Being a runner means spending your workout time outdoors, and learning how to stay safe no matter what the day’s weather throws at you.
As big a part of my life as the IT world is, it’s not the only thing I think about. I also happen to be an avid fitness enthusiast! I believe exercise and wellness are big parts of leading a happy, healthy, and successful life, and I’d like to pass that on to you.
In this series, I’ll share simple and effective tips and insight for leading a healthier life. Keep these in mind, and you’ll be surprised by how soon you feel a difference!
This week I’ll be sharing a few tips to help you run smart when the weather decides it doesn’t want to cooperate.
One of the best things about running is that it gives you a great reason to get outside for a while. We could all use a little more sunshine and fresh air in our lives, and by choosing a workout routine that doesn’t keep you confined to the gym, you get to enjoy the outdoors while you get your miles in. However, it also means that you’ll often find yourself at the mercy of the elements.
Sticking to a consistent fitness schedule means learning to deal with whatever the day’s weather happens to be, and planning your run accordingly. Learning how to run safely in the heat, humidity, and rain is crucial since each of these scenarios has the potential to cause illness or injury for even a seasoned runner.
Heat and humidity are two things Floridians are very familiar with, so you probably already have an idea of how to take care of yourself on hot days, and the impact the humidity index can have on an already sweltering temperature. Running smart means recognizing the limitations hot weather will place on your body, and figuring out how to work around those limitations.
Hydration is critical when temperatures soar. You’ll need to make sure you hydrate well before you head out, and keep on hydrating at least every twenty minutes during your run. Sports drinks are a better option than water here since water doesn’t contain the sodium and electrolytes your body is losing while you’re sweating under the sun. Wearing light-colored and lightweight clothing is also crucial, and anything with mesh or ventilation is a great choice. Sunglasses, a hat, and lots of sunscreen are also necessities. Remember to reapply your sunscreen frequently, since you’ll be sweating it off faster while running than if you were relaxing.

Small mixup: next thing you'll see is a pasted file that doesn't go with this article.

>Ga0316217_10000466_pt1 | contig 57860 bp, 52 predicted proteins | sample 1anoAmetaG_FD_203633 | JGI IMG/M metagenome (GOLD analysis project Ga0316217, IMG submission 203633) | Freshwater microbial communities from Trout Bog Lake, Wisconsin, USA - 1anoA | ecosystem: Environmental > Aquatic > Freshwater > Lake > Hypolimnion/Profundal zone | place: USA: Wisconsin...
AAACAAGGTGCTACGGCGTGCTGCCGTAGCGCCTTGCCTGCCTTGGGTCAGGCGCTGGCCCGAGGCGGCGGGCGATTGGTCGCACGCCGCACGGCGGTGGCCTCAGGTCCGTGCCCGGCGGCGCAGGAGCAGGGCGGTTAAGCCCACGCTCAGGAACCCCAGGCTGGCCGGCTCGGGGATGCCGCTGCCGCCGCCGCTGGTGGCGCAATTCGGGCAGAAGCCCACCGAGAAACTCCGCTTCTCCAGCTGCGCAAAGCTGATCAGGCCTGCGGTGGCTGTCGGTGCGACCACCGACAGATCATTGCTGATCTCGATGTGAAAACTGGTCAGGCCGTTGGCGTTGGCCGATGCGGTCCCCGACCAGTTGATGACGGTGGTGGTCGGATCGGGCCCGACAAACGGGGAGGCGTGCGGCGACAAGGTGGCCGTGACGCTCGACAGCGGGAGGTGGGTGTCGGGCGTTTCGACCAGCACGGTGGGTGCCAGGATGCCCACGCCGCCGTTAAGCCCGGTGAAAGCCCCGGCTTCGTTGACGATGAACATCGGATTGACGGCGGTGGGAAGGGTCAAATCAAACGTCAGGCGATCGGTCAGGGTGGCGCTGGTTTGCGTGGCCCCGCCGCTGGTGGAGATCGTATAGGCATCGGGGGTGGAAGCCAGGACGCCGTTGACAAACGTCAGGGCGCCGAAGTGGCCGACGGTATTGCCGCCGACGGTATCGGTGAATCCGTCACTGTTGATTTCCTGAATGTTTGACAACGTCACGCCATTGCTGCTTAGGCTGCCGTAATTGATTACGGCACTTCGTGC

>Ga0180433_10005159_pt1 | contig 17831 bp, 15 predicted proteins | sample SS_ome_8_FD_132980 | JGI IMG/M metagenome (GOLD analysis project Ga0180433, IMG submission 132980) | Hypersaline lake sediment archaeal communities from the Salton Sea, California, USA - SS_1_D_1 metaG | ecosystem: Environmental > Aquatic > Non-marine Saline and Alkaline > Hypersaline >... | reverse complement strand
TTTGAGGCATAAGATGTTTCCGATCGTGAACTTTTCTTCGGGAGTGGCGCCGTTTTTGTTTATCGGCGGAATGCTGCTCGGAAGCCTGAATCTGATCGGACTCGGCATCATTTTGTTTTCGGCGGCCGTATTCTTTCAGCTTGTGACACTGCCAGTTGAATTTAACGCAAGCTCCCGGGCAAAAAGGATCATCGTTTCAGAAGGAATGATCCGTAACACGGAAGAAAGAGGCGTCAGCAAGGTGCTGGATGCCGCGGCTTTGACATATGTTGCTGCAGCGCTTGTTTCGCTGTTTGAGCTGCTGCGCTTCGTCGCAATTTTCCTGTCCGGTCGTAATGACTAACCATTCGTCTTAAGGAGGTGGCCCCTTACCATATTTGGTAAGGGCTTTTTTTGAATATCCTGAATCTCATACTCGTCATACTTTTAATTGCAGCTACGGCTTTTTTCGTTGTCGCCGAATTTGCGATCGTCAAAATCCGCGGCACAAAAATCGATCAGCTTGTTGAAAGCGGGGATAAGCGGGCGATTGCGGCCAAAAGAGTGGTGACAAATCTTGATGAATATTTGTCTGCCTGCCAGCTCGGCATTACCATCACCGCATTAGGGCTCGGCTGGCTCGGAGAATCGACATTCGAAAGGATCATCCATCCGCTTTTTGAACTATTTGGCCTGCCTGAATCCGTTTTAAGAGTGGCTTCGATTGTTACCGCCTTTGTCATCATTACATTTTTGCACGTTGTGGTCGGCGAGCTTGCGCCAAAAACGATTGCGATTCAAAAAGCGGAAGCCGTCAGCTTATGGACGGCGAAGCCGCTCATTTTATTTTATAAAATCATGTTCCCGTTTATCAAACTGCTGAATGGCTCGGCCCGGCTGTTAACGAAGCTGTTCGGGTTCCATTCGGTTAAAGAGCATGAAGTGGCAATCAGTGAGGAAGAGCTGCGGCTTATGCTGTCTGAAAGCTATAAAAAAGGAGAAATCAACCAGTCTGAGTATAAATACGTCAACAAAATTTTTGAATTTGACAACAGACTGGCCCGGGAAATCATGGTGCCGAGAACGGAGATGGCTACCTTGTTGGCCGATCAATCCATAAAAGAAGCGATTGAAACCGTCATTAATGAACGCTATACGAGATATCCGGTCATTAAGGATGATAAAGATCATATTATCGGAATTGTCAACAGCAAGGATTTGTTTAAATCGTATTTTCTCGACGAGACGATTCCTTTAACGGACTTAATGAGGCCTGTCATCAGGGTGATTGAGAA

Sticking to shaded paths and avoiding running on asphalt – which traps heat – will help you stay cooler, and if there is a breeze for you to take advantage of, put it to work for you. Start your run with the wind behind you, so that when you start to loop back around for the second half of your run, you’ve got a nice breeze to help cool you down.
Remember that humidity doesn’t just make the day feel hotter, it makes it harder for your body to cope with the heat. Humidity keeps sweat from evaporating from your skin, making your core temperature rise faster and putting you at a higher risk of heat stroke or other heat-related complications. Be extra cautious when humidity is high, and if you have no choice but to run during the day, make sure you take it slow and call it quits at the first sign you’re overheating. Adjust your route or running routine as needed to handle high humidity days better.
The best way to avoid all of these potential issues would be to run early in the morning or late in the evening when the sun is nowhere in sight. You’ll still need to be mindful of hydration, but the cooler temperatures will make for a more comfortable run. Running at night has its own pitfalls, however. If you’re running in the dark, make sure you’re wearing reflective clothing, are in a well-lit area, and are extra aware of your surroundings at all times. Swap your headphones for a small flashlight for a safer and more productive run.
Running in the rain takes the same kind of awareness and planning as running in the heat. Wet weather requires you to adjust your clothing choices, opting for moisture-wicking fabrics and avoiding cotton, which absorbs water and weighs you down. This goes for your choice of headwear, too. You’ll still want a hat with a peak to keep the rain out of your eyes, but you’re much better off trading your favorite ball cap for a runners’ hat that won’t soak up the rain.
Pay attention to your surroundings to avoid deceptively-deep puddles that can leave you with scrapes and sprains, and don’t forget to bring your water bottle. Just because you’re wet from the rain, it doesn’t mean you don’t need to hydrate. The conditions might make it feel like you’re not as dehydrated as you’d normally be, but that’s not the case. Even smart runners can sometimes make that mistake.
Keep an eye on the weather, and adjust your running routine as needed to get the most out of your run without jeopardizing your health or safety. Making sure you can get back out there tomorrow means making smart choices today.